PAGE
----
nachricht Quantum optics allows us to abandon expensive lasers in spectroscopy
22.11.2017 | Lomonosov Moscow State University

All articles from Physics and Astronomy >>>

The most recent press releases about innovation >>>

Die letzten 5 Focus-News des innovations-reports im Überblick:

Im Focus: Frictional Heat Powers Hydrothermal Activity on Enceladus

Computer simulation shows how the icy moon heats water in a porous rock core

Heat from the friction of rocks caused by tidal forces could be the “engine” for the hydrothermal activity on Saturn's moon Enceladus. This presupposes that...

Im Focus: Nanoparticles help with malaria diagnosis – new rapid test in development

The WHO reports an estimated 429,000 malaria deaths each year. The disease mostly affects tropical and subtropical regions and in particular the African continent. The Fraunhofer Institute for Silicate Research ISC teamed up with the Fraunhofer Institute for Molecular Biology and Applied Ecology IME and the Institute of Tropical Medicine at the University of Tübingen for a new test method to detect malaria parasites in blood. The idea of the research project “NanoFRET” is to develop a highly sensitive and reliable rapid diagnostic test so that patient treatment can begin as early as possible.

Malaria is caused by parasites transmitted by mosquito bite. The most dangerous form of malaria is malaria tropica. Left untreated, it is fatal in most cases....

Im Focus: A “cosmic snake” reveals the structure of remote galaxies

The formation of stars in distant galaxies is still largely unexplored. For the first time, astron-omers at the University of Geneva have now been able to closely observe a star system six billion light-years away. In doing so, they are confirming earlier simulations made by the University of Zurich. One special effect is made possible by the multiple reflections of images that run through the cosmos like a snake.

Today, astronomers have a pretty accurate idea of how stars were formed in the recent cosmic past. But do these laws also apply to older galaxies? For around a...

Im Focus: Visual intelligence is not the same as IQ

Just because someone is smart and well-motivated doesn't mean he or she can learn the visual skills needed to excel at tasks like matching fingerprints, interpreting medical X-rays, keeping track of aircraft on radar displays or forensic face matching.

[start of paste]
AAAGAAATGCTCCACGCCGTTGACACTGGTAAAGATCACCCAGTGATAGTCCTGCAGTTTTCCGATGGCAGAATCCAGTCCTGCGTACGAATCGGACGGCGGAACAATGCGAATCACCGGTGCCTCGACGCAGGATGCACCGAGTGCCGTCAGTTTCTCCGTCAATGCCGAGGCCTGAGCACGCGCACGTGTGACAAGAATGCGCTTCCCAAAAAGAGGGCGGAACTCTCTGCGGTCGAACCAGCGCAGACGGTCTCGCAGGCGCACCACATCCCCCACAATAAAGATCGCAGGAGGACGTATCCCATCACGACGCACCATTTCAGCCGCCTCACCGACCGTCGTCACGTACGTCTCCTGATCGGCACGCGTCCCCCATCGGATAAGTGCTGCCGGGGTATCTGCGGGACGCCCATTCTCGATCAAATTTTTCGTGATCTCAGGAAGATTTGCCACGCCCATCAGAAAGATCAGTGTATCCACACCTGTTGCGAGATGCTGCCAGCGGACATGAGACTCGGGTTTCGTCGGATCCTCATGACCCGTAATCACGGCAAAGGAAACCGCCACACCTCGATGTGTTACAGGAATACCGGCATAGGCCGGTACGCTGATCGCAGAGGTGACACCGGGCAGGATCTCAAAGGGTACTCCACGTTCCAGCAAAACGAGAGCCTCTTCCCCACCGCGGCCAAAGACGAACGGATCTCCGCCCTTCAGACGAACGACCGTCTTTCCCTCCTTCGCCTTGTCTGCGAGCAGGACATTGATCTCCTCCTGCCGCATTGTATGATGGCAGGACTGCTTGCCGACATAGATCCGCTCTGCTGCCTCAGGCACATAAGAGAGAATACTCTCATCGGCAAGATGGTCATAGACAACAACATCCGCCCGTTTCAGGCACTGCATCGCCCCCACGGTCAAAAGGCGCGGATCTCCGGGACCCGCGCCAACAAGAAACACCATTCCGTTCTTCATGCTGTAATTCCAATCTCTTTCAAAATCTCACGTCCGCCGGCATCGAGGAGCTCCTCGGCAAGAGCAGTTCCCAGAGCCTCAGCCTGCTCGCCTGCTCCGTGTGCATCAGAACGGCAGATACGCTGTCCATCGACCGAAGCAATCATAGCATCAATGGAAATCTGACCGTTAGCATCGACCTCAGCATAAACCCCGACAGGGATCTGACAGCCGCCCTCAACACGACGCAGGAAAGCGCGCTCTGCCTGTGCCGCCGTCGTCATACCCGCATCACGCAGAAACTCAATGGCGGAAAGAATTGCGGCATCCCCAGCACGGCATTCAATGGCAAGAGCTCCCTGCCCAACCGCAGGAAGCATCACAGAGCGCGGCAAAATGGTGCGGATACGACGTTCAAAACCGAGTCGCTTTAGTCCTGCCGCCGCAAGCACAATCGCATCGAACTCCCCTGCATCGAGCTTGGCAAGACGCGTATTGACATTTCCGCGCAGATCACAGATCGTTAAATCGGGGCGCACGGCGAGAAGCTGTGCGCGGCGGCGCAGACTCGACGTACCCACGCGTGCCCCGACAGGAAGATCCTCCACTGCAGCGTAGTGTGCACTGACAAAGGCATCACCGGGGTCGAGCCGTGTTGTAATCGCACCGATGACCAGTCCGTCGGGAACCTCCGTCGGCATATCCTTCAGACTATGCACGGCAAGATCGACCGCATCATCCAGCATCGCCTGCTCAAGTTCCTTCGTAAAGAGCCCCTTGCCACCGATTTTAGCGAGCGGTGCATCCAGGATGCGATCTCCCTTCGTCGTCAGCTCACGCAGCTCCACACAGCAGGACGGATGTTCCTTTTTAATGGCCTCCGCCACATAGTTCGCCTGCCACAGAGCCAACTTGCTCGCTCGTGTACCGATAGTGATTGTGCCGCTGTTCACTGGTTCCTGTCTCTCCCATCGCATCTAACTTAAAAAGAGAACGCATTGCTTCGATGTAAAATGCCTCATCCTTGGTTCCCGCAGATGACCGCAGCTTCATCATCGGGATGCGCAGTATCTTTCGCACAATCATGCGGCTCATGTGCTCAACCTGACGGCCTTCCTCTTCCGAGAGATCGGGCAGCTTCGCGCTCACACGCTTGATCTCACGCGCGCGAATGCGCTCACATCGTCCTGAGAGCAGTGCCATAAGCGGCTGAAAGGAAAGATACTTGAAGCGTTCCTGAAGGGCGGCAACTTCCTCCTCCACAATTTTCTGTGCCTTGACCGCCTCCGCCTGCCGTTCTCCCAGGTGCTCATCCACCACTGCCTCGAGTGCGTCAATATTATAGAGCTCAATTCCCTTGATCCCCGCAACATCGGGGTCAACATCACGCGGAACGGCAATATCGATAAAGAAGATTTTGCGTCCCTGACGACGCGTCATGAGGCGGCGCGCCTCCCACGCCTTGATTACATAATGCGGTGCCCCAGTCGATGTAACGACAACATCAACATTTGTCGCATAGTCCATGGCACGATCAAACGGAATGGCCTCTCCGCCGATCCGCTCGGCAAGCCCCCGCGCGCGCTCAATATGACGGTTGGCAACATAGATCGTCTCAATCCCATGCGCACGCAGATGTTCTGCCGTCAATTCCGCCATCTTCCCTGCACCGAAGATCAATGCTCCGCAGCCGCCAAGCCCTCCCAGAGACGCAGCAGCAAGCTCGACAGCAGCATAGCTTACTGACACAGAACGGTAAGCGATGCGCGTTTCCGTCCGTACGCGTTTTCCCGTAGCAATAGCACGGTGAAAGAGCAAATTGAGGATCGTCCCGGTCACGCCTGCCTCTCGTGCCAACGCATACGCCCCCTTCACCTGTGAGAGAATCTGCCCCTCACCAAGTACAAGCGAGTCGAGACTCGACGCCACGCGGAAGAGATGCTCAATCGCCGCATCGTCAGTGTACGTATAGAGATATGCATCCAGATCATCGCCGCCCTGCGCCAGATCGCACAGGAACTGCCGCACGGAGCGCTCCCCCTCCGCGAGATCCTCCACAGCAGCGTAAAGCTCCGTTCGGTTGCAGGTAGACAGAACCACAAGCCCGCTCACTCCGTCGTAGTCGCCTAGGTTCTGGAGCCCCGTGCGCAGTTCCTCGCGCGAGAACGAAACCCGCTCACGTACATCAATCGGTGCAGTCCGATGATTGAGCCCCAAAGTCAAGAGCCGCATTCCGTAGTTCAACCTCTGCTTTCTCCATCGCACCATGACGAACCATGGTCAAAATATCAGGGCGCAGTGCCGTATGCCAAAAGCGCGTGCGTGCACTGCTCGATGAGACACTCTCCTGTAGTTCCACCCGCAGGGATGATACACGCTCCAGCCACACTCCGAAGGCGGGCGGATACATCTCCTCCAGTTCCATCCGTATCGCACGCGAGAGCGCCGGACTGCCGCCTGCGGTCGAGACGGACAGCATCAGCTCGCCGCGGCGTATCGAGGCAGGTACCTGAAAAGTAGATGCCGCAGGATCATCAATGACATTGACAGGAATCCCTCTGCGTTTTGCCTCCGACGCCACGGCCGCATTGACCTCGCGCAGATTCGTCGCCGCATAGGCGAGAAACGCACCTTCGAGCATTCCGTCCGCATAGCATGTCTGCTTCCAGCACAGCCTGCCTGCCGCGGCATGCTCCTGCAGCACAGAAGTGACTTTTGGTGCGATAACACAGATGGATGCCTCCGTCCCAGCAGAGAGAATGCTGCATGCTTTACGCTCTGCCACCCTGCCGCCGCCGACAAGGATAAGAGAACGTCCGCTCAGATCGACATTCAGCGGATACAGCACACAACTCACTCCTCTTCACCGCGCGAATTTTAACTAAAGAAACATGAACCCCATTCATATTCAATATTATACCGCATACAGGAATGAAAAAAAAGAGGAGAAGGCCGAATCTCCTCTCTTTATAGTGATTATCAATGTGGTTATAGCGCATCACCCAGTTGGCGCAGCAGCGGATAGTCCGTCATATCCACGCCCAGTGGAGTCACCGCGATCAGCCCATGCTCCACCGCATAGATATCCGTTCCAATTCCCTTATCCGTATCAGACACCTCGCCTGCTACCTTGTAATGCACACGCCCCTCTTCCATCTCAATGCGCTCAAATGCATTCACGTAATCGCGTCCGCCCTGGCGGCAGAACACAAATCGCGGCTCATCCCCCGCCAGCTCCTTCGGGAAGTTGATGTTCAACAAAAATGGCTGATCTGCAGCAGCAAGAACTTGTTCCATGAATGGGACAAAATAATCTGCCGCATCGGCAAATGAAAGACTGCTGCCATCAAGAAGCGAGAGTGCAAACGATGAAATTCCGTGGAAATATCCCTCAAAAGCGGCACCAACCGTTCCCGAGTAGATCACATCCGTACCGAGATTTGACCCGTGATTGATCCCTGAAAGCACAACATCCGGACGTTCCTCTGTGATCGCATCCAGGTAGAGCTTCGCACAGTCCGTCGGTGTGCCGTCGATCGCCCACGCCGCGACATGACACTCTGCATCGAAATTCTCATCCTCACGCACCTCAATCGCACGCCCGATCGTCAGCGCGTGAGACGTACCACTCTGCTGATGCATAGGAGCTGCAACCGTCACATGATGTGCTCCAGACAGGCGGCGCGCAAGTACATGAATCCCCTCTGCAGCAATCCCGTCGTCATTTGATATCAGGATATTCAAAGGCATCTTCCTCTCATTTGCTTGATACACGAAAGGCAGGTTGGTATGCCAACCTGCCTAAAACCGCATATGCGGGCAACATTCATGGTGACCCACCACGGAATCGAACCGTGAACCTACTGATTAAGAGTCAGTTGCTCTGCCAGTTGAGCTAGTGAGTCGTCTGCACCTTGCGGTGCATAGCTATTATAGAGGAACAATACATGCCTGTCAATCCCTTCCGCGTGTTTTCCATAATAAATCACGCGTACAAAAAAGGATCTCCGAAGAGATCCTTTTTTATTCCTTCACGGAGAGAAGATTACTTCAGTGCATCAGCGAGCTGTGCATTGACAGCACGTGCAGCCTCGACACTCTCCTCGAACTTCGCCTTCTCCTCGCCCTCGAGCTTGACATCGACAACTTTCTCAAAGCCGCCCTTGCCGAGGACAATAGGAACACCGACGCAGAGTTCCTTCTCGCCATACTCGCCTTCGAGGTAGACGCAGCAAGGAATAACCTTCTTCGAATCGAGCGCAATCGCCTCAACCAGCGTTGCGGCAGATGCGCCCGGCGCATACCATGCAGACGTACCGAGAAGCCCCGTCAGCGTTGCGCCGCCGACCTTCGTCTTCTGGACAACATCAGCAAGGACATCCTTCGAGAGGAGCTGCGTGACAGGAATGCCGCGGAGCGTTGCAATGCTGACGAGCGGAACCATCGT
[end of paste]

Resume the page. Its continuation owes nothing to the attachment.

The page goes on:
That is the implication of a new study which shows for the first time that there is a broad range of differences in people's visual ability and that these...

Im Focus: Novel Nano-CT device creates high-resolution 3D-X-rays of tiny velvet worm legs

Computer Tomography (CT) is a standard procedure in hospitals, but so far, the technology has not been suitable for imaging extremely small objects. In PNAS, a team from the Technical University of Munich (TUM) describes a Nano-CT device that creates three-dimensional x-ray images at resolutions up to 100 nanometers. The first test application: Together with colleagues from the University of Kassel and Helmholtz-Zentrum Geesthacht the researchers analyzed the locomotory system of a velvet worm.

During a CT analysis, the object under investigation is x-rayed and a detector measures the respective amount of radiation absorbed from various angles....

All Focus news of the innovation-report >>>

Anzeige

Anzeige

Event News

Ecology Across Borders: International conference brings together 1,500 ecologists

15.11.2017 | Event News

Road into laboratory: Users discuss biaxial fatigue-testing for car and truck wheel

15.11.2017 | Event News

#Berlin5GWeek: The right network for Industry 4.0

30.10.2017 | Event News

 
Latest News

Desert ants cannot be fooled

23.11.2017 | Life Sciences

By saving cost and energy, the lighting revolution may increase light pollution

23.11.2017 | Earth Sciences

Retreating permafrost coasts threaten the fragile Arctic environment

23.11.2017 | Earth Sciences

VideoLinks
B2B-VideoLinks
More VideoLinks >>>